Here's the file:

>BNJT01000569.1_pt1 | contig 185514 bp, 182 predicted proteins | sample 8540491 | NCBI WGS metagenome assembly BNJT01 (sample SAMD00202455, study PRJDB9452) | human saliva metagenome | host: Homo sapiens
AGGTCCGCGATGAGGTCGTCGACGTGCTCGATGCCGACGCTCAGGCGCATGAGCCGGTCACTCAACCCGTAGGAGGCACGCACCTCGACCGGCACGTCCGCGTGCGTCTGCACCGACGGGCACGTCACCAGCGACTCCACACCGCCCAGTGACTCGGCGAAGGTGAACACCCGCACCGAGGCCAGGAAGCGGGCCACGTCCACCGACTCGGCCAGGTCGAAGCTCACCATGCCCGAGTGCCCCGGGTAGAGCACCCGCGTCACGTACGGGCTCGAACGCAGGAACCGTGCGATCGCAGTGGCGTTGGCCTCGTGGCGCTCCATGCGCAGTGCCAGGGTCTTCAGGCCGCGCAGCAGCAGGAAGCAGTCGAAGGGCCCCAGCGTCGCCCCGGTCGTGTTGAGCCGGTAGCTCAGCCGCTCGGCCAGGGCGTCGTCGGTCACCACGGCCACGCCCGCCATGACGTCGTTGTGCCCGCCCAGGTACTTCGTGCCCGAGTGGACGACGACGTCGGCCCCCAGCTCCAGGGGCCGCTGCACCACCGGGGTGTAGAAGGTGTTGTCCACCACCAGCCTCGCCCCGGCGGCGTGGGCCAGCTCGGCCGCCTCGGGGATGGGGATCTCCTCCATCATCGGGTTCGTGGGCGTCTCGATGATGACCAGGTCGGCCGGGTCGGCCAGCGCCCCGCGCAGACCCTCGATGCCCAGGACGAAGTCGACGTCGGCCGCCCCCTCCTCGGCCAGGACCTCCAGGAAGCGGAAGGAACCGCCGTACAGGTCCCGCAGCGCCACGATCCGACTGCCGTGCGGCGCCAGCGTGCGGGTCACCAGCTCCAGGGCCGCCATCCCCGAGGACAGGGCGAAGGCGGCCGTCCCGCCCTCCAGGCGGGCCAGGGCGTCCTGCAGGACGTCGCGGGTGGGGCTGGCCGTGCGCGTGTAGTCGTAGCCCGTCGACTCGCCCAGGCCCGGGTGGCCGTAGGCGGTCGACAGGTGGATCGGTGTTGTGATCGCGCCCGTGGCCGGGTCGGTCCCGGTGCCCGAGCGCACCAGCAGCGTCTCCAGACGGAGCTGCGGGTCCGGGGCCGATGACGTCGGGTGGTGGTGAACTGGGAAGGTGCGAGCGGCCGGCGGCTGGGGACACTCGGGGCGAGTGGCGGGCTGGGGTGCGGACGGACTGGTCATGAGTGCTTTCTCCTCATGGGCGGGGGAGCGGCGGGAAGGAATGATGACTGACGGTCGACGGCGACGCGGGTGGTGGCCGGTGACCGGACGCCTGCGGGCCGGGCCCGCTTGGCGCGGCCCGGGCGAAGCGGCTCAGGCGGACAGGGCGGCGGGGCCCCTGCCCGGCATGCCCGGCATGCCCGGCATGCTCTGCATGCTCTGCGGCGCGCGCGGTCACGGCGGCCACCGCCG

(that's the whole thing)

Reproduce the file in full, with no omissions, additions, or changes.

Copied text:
>BNJT01000569.1_pt1 | contig 185514 bp, 182 predicted proteins | sample 8540491 | NCBI WGS metagenome assembly BNJT01 (sample SAMD00202455, study PRJDB9452) | human saliva metagenome | host: Homo sapiens
AGGTCCGCGATGAGGTCGTCGACGTGCTCGATGCCGACGCTCAGGCGCATGAGCCGGTCACTCAACCCGTAGGAGGCACGCACCTCGACCGGCACGTCCGCGTGCGTCTGCACCGACGGGCACGTCACCAGCGACTCCACACCGCCCAGTGACTCGGCGAAGGTGAACACCCGCACCGAGGCCAGGAAGCGGGCCACGTCCACCGACTCGGCCAGGTCGAAGCTCACCATGCCCGAGTGCCCCGGGTAGAGCACCCGCGTCACGTACGGGCTCGAACGCAGGAACCGTGCGATCGCAGTGGCGTTGGCCTCGTGGCGCTCCATGCGCAGTGCCAGGGTCTTCAGGCCGCGCAGCAGCAGGAAGCAGTCGAAGGGCCCCAGCGTCGCCCCGGTCGTGTTGAGCCGGTAGCTCAGCCGCTCGGCCAGGGCGTCGTCGGTCACCACGGCCACGCCCGCCATGACGTCGTTGTGCCCGCCCAGGTACTTCGTGCCCGAGTGGACGACGACGTCGGCCCCCAGCTCCAGGGGCCGCTGCACCACCGGGGTGTAGAAGGTGTTGTCCACCACCAGCCTCGCCCCGGCGGCGTGGGCCAGCTCGGCCGCCTCGGGGATGGGGATCTCCTCCATCATCGGGTTCGTGGGCGTCTCGATGATGACCAGGTCGGCCGGGTCGGCCAGCGCCCCGCGCAGACCCTCGATGCCCAGGACGAAGTCGACGTCGGCCGCCCCCTCCTCGGCCAGGACCTCCAGGAAGCGGAAGGAACCGCCGTACAGGTCCCGCAGCGCCACGATCCGACTGCCGTGCGGCGCCAGCGTGCGGGTCACCAGCTCCAGGGCCGCCATCCCCGAGGACAGGGCGAAGGCGGCCGTCCCGCCCTCCAGGCGGGCCAGGGCGTCCTGCAGGACGTCGCGGGTGGGGCTGGCCGTGCGCGTGTAGTCGTAGCCCGTCGACTCGCCCAGGCCCGGGTGGCCGTAGGCGGTCGACAGGTGGATCGGTGTTGTGATCGCGCCCGTGGCCGGGTCGGTCCCGGTGCCCGAGCGCACCAGCAGCGTCTCCAGACGGAGCTGCGGGTCCGGGGCCGATGACGTCGGGTGGTGGTGAACTGGGAAGGTGCGAGCGGCCGGCGGCTGGGGACACTCGGGGCGAGTGGCGGGCTGGGGTGCGGACGGACTGGTCATGAGTGCTTTCTCCTCATGGGCGGGGGAGCGGCGGGAAGGAATGATGACTGACGGTCGACGGCGACGCGGGTGGTGGCCGGTGACCGGACGCCTGCGGGCCGGGCCCGCTTGGCGCGGCCCGGGCGAAGCGGCTCAGGCGGACAGGGCGGCGGGGCCCCTGCCCGGCATGCCCGGCATGCCCGGCATGCTCTGCATGCTCTGCGGCGCGCGCGGTCACGGCGGCCACCGCCG